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Journal Articles International Journal of Molecular Sciences Year : 2020

Extracellular Vesicles-Encapsulated Yeast Prions and What They Can Tell Us about the Physical Nature of Propagons

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Abstract

The yeast Saccharomyces cerevisiae hosts an ensemble of protein-based heritable traits, most of which result from the conversion of structurally and functionally diverse cytoplasmic proteins into prion forms. Among these, [PSI + ], [URE3] and [PIN + ] are the most well-documented prions and arise from the assembly of Sup35p, Ure2p and Rnq1p, respectively, into insoluble fibrillar assemblies. Yeast prions propagate by molecular chaperone-mediated fragmentation of these aggregates, which generates small self-templating seeds, or propagons. The exact molecular nature of propagons and how they are faithfully transmitted from mother to daughter cells despite spatial protein quality control are not fully understood. In [PSI + ] cells, Sup35p forms detergent-resistant assemblies detectable on agarose gels under semi-denaturant conditions and cytosolic fluorescent puncta when the protein is fused to green fluorescent protein (GFP); yet, these macroscopic manifestations of [PSI + ] do not fully correlate with the infectivity measured during growth by the mean of protein infection assays. We also discovered that significant amounts of infectious Sup35p particles are exported via extracellular (EV) and periplasmic (PV) vesicles in a growth phase and glucose-dependent manner. In the present review, I discuss how these vesicles may be a source of actual propagons and a suitable vehicle for their transmission to the bud.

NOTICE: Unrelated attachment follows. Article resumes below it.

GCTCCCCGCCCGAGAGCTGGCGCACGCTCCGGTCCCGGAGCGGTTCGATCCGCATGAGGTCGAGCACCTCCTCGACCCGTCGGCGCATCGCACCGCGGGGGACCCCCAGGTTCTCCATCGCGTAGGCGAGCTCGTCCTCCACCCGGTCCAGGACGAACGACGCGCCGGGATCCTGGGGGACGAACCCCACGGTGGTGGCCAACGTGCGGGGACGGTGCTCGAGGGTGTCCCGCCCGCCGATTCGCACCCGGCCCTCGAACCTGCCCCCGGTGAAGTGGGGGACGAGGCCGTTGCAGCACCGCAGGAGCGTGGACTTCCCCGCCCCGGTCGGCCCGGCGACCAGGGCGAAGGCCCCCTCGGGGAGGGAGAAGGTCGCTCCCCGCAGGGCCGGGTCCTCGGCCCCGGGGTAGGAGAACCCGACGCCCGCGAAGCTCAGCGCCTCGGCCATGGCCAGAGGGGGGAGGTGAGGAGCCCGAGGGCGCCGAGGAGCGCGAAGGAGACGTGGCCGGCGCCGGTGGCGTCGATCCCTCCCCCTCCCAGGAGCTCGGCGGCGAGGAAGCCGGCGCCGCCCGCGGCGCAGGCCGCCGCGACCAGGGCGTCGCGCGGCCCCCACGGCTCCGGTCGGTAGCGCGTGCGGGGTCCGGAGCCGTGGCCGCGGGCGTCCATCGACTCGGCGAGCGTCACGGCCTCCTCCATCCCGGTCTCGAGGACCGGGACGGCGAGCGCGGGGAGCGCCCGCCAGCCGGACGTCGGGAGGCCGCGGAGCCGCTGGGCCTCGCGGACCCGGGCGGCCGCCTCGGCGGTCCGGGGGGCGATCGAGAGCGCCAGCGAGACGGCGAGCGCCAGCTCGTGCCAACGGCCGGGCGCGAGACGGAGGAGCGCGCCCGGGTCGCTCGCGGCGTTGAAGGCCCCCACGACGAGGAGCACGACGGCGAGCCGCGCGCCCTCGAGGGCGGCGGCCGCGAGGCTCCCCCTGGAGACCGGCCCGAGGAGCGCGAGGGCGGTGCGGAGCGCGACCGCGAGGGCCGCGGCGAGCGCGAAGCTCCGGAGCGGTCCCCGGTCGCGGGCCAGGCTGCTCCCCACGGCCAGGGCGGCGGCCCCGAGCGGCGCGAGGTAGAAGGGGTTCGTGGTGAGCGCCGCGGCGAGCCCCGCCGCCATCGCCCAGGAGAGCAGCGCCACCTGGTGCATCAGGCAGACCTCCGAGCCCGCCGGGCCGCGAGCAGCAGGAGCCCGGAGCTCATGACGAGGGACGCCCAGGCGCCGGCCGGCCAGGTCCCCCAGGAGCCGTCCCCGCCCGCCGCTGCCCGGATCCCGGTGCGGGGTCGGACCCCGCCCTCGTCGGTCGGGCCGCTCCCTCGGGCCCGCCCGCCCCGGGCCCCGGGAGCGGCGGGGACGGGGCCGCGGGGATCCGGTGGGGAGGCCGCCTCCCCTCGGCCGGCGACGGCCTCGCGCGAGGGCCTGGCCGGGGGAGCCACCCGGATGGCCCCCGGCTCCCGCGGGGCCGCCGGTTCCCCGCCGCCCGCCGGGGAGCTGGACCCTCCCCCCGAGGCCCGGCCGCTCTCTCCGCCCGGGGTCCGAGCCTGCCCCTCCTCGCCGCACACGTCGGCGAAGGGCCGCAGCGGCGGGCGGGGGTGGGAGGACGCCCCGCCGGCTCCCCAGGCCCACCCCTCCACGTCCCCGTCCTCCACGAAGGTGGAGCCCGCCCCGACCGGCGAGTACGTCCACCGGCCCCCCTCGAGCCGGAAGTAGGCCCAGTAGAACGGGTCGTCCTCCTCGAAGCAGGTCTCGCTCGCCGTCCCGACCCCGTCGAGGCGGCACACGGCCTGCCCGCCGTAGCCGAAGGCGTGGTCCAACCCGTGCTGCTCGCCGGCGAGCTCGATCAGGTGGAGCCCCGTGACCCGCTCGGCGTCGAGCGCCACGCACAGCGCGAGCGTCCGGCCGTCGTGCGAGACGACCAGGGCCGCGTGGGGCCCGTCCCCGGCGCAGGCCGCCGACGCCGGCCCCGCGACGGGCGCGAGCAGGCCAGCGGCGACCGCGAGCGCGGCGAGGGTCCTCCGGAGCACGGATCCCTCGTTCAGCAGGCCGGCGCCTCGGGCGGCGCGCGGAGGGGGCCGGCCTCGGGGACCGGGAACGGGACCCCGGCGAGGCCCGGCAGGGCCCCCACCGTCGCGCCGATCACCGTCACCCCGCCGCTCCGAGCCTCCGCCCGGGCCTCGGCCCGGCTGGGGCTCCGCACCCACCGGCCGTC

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Dates and versions

cea-03092426 , version 1 (02-01-2021)

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Mehdi Kabani. Extracellular Vesicles-Encapsulated Yeast Prions and What They Can Tell Us about the Physical Nature of Propagons. International Journal of Molecular Sciences, 2020, 22 (1), pp.90. ⟨10.3390/ijms22010090⟩. ⟨cea-03092426⟩
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